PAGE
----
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Understanding Norovirus

What is norovirus?

Put simply, norovirus is a form of gastroenteritis, a virus which is spread through the air as well as via person-to-person contact and in contaminated or unwashed food. It is highly contagious, meaning that in confined spaces such as hospitals, schools and even cruise ships, widespread infection is common - most breakouts can be traced back to just one person. It's called the "winter vomiting bug" in the UK because we tend to spend more time indoors, in close proximity to one another, making it easier to spread from person to person.

How can you catch it?

Norovirus is so notorious because it spreads incredibly effectively, passing via food, hands and even surfaces. While there is no set way to avoid it, you can take precautions by washing your hands with soap and water regularly - particularly after going outside or entering any public places - and by ensuring your food is properly washed before cooking or eating it. Normal alcohol hand sanitisers won't be enough to kill the bug, but they can help to reduce the chances of infection if you can't wash your hands. While it is more common in winter, norovirus can be contracted at any time of the year.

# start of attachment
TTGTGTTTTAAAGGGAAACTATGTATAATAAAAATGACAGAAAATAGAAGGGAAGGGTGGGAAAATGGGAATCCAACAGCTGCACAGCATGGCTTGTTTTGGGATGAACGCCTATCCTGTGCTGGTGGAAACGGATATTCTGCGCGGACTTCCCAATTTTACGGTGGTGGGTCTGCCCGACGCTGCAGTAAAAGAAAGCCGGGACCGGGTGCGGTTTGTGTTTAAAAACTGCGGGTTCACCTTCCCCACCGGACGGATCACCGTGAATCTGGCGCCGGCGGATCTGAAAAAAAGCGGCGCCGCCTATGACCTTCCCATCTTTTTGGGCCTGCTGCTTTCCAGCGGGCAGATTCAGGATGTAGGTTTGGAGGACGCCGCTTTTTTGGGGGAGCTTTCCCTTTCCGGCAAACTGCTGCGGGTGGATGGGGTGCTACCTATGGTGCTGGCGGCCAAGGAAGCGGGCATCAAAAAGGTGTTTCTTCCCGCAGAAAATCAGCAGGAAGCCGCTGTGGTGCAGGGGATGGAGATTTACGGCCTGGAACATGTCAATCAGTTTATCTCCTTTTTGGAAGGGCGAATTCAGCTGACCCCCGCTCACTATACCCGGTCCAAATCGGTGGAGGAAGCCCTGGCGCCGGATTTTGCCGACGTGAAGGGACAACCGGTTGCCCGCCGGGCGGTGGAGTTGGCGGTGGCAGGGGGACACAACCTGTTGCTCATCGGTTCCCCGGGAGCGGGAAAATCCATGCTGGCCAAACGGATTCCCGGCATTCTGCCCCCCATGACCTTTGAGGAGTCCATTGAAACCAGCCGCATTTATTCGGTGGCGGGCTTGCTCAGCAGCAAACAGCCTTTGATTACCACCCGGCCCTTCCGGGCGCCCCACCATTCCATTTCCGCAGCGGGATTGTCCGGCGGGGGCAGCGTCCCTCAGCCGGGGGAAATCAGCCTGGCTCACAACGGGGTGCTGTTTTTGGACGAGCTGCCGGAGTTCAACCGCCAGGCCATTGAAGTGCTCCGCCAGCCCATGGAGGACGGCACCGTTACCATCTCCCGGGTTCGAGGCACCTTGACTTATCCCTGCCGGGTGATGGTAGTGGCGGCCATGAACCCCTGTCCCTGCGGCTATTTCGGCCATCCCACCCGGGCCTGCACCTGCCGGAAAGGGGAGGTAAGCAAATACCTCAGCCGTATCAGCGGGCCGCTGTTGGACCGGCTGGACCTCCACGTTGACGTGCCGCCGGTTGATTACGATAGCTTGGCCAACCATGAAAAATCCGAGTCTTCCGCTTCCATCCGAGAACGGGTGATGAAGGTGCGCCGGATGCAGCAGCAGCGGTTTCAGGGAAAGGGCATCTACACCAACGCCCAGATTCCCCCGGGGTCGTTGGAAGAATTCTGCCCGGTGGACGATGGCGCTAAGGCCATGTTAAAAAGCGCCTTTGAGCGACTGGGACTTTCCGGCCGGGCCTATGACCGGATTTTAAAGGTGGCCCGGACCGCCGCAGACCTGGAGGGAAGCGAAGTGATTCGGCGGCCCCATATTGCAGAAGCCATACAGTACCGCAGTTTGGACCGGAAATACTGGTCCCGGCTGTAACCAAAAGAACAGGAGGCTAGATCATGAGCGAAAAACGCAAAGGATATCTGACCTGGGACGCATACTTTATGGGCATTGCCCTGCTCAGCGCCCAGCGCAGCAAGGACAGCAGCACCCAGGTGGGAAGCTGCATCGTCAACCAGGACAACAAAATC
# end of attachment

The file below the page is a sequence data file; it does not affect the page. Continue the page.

Norovirus has a 24-hour incubation period, which means that if you catch it, it will take around 24 hours for the symptoms to set in. In the meantime an infected person can still pass it on to other people before it has even been detected. The illness itself lasts between 24-48 hours, and once the symptoms have subsided, you may still be contagious for another 72 hours, so it's a good idea to avoid a trip to the doctor as you may risk passing the illness on.

What are the symptoms?

The symptoms of norovirus are very unpleasant; the illness usually starts with a sudden onset of diarrhoea and severe projectile vomiting, which can continue in waves for up to 48 hours - although many cases are over within about 24 hours. Stomach cramps, fluctuations in temperature and drowsiness are also common symptoms, both as a result of the body attacking the virus and the exertion of forceful vomiting.

There are no long-term effects from norovirus, even in pregnant people, children and the elderly. If you require medical advice, you should telephone your GP's office rather than going in, to avoid spreading the virus further.

How do you treat it?

Norovirus can't be treated, but there are certain steps you can take to regain control over your condition and make the experience less uncomfortable. Staying hydrated is very important, and you should sip water even if you're bringing it back up again. As well as providing the body with water, you're also giving your stomach something to process while it is empty. The body is trying to flush the virus out of your system, so ensuring there is plenty of water in your digestive system makes the process easier, faster, and far less painful that vomiting on an empty stomach.

Otherwise, try to stay rested as much as possible, and if you can manage it try to eat easily-digestible soft foods like bread. After the illness has passed you stomach should be back to normal, but you will probably feel a little washed out for a few days, so make sure you rest while the infection clears your system.

Sources for this article:

http://www.nhs.uk/Conditions/Norovirus/Pages/Treatment.aspx

http://www.royalfree.nhs.uk/default.aspx?top_nav_id=1&tab_id=502

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